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Russian Language (and Soviet era) Films

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There was a good discussion of Tarkovsky's "Andrei Rublev" on a different board. Why not have a discussion of Russian language films (pre-Soviet, Soviet and post-Soviet) and non-Russian Soviet era films here?


Some Russian/Soviet films I like



The Gorky Trilogy

Ivan's Childhood

Andrei Rublev

Shadows of Forgotten Ancestors


Dersu Uzala (directed by Kurosawa)

Slave of Love

Trial on the Road

Come and See

Forgotten Melody for Flute

Letters from a Dead Man

Burnt by the Sun

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Alexander Nevsky and both Ivan the Terrible movies are my favorites of Soviet Cinema. Stalker was interesting. I have been trying to track down a documentary about Soviet musicals I believe is called East Side Story. I know of only one video store here in town and everytime I try to check it out they can't find it and claim someone else has it out. Does anyone know anything about this documentary or any other Soviet musicals?

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Oooh! "Burnt by the Sun". I absolutely loved that one. I think I watched it just about every time IFC aired it years ago. They were supposed to release a sequel (don't know if that's a good thing), but I never heard any more about it.

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What a great list of movies Mike. Especially, Ivan's Childhood, Come and See, Andrei Rublev and Burnt By The Sun. Don't forget, The Steamroller and The Violin, The Mirror and The Sacrafice also from Tarkovsky, There really is something very unique about Russian and Soviet cinema. A look and feel that has been passed down from artist to artist and is very Russian in nature. A signature that doesn't exist anywhere else.

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I've never seen "East Side Story," but perhaps Facets Multimedia might have it for rent by mail.


As for Soviet musicals of the Stalin era, there were basically two eras. The first was pre-WWII. The brains behind it was G. Alexandrov, who had been Eisenstein's assistant. He went with Eisenstein to Hollywood in the early 30s and saw how American films were made. Returning to the USSR, he made a movie called Jazz Comedy/Jolly Fellows/Happy Go Lucky Guys which was a big hit and sparked a series of musicals by Alexandrov: Circus, Volga-Volga and Shining Path/Radiant Road. These were centered on Alexandrov's wife Olga Libyumov (? I can't remember exactly.) Historians call these "urban musicals" since they focus on Moscow or getting to Moscow and how modern the USSR is. Supposedly, these films were so important that Stalin picked out the title Shining Path/Radiant Road himself.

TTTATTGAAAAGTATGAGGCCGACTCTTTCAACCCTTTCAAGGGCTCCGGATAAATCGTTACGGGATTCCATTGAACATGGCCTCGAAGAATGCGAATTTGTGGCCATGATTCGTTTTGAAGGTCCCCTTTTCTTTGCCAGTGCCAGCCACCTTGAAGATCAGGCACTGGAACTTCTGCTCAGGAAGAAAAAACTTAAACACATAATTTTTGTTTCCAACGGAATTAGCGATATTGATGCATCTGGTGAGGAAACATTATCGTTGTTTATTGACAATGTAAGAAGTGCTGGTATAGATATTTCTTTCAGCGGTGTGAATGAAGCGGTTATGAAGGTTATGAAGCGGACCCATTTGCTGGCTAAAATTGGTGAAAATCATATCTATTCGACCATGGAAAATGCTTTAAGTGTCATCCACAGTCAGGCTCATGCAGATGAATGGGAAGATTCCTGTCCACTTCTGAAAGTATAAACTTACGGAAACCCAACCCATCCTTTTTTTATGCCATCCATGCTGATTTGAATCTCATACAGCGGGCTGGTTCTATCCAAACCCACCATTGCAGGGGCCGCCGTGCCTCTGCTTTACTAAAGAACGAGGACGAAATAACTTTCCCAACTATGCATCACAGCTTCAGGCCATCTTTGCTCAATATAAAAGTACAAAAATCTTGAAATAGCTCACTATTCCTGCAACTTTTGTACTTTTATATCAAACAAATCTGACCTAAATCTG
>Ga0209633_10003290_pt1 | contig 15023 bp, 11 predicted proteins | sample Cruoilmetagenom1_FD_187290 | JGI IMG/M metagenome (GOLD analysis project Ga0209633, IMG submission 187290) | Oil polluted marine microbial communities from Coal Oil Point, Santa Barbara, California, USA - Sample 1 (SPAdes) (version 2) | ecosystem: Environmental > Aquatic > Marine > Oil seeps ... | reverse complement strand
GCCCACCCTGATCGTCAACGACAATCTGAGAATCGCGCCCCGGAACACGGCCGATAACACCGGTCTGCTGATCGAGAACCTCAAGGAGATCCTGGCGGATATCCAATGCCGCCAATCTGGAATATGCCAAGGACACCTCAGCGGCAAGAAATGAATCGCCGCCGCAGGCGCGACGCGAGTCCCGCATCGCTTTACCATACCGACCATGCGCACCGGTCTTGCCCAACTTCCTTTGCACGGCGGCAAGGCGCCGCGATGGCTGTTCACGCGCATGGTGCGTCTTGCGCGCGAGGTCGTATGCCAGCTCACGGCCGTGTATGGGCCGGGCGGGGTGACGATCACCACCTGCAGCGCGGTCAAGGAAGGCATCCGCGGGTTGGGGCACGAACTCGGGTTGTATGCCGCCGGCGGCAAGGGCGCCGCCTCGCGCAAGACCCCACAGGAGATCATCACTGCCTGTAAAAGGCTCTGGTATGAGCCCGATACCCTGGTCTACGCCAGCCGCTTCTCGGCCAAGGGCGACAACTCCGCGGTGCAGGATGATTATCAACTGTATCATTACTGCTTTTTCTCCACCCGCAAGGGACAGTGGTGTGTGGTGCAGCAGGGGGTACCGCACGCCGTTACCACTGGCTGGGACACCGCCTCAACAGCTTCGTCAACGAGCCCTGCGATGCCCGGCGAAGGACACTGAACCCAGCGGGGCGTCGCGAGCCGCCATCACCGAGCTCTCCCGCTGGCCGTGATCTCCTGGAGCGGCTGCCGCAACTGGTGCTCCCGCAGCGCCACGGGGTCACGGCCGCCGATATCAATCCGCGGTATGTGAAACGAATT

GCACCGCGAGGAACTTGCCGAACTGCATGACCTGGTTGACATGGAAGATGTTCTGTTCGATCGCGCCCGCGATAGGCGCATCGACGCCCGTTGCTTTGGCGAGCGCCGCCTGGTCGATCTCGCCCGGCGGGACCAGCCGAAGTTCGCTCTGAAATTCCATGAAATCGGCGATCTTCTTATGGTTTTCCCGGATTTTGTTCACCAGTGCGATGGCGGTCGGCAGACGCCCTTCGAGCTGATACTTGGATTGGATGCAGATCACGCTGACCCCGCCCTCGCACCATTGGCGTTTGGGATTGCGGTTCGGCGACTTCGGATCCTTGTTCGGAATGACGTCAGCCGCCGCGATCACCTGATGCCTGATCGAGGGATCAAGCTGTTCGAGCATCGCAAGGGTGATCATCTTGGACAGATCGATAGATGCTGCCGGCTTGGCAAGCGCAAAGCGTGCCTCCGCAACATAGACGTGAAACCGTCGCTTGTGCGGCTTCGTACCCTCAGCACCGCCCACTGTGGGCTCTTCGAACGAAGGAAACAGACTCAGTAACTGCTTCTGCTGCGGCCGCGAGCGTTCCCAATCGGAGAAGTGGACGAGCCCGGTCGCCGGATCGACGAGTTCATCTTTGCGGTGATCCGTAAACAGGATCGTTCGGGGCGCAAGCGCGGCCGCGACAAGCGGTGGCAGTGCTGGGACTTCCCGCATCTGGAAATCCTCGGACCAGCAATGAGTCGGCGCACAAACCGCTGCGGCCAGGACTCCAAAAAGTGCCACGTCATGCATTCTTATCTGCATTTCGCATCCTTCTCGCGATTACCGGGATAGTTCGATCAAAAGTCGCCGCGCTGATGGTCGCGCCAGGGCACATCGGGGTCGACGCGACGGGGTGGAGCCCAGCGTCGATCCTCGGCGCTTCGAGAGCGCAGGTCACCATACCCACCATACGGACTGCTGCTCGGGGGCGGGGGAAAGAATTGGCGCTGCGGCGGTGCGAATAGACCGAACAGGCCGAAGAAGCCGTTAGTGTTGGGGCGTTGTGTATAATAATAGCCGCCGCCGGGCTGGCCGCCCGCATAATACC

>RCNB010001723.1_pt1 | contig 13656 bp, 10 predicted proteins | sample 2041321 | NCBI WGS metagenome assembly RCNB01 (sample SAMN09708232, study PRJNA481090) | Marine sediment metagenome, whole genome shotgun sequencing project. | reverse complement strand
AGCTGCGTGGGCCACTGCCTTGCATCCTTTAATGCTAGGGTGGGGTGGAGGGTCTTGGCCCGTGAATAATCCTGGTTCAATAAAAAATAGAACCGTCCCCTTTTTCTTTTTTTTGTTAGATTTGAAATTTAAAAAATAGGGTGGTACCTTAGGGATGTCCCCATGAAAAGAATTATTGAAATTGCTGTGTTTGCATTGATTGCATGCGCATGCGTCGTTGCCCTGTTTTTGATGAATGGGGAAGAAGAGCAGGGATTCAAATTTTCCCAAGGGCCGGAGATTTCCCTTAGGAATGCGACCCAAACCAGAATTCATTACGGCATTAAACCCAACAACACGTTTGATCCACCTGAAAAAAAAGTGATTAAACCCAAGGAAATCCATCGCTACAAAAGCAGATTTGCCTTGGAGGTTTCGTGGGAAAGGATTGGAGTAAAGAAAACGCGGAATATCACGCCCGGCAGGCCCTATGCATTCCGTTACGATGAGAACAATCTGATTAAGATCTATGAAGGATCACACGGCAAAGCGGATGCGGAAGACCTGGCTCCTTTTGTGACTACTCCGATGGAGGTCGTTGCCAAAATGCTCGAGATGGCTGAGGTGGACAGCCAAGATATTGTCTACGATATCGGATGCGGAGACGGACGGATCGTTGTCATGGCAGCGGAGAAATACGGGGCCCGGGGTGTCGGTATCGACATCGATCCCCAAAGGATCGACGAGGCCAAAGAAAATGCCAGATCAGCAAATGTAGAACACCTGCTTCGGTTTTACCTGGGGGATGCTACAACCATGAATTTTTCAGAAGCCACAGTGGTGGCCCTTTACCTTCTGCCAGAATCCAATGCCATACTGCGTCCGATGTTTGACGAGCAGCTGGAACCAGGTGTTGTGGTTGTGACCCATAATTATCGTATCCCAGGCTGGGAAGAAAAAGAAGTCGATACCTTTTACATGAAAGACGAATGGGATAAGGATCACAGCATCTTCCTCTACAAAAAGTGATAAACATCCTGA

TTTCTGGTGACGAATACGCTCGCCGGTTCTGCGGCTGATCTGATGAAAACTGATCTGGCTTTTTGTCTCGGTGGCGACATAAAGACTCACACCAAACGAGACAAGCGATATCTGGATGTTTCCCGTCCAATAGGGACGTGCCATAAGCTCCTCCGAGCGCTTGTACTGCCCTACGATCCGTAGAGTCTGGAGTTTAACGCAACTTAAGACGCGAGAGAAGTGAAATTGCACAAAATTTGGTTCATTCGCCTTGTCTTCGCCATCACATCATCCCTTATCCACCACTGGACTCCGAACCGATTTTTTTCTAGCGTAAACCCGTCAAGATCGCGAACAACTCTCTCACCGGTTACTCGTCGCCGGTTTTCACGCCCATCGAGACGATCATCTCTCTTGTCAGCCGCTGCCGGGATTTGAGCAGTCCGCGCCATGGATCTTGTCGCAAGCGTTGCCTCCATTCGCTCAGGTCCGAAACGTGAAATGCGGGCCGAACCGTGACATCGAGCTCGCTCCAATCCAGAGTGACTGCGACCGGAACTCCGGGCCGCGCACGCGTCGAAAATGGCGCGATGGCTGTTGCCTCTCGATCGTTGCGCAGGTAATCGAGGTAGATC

After WWII, Soviet musicals changed entirely. Now you had films like Knight of the Golden Star/Cavalier of the Golden Star and Kuban Cossacks. These are "rural musicals" set in the prosperous countryside and deal with successful collective farms. Historians see these films as an effort to convince people that life had returned to normal after the war. Alexandrov was not involved with these films. At this time he had to make a few anti-American movies.

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Just finished reading a great book, "Russian War Films" by Denise J. Youngblood. It covers Russian war movies from the silents up to the present. She explains why WWI has been largely avoided, and talks about films on the Russian Civil War, WWII, Afghanistan and Chechnya.


Some of the films are very familiar (at least in the coverage they get in books) like "The Rainbow" and "Ballad of a Soldier." But she spends a lot of time focusing on films that got little exposure outside of the USSR, like "The Dawns are Quiet Here" and "They Fought for the Motherland."


Overall, this was a very impressive, informative, and jargon-free book.

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The Spy Who Came in From the Cold (1965) is in English, and stars Richard Burton, Claire Bloom, and Oskar Werner. It will be shown on TCM this Friday at 6pm (eastern time) if you want to have another look at it.


I like Russian films very much.

One of my favorites is Window to Paris.

Ivan the Terrible is incredible,

as are Crime and Punishment, Alexander Nevsky, and War and Peace (the Russian one).


And I like:

Slave of Love

Unfinished Piece for the Player Piano

The Lady With the Little Dog

The Princess and the Pea

Ruslan and Ludmila



and silents:

The Man With the Movie Camera

The Battleship Potemkin

Mad Love

The Cameraman's Revenge

Bed and Sofa

and the hilarious short film, Chess Fever


I also had the good fortune to see the incredible 7+hour-long silent serial film, La Maison du Myst?re, which was made by Russian director Alexandre Volkoff. A friend of mine provided the live music accompaniment; needless to say, he was exhausted when it was over.


And there are two very good silent Hollywood films, both from 1928, set during the Russian Revolution: Tempest, with John Barrymore, and The Last Command, directed by Josef von Sternberg and starring Emil Jannings.

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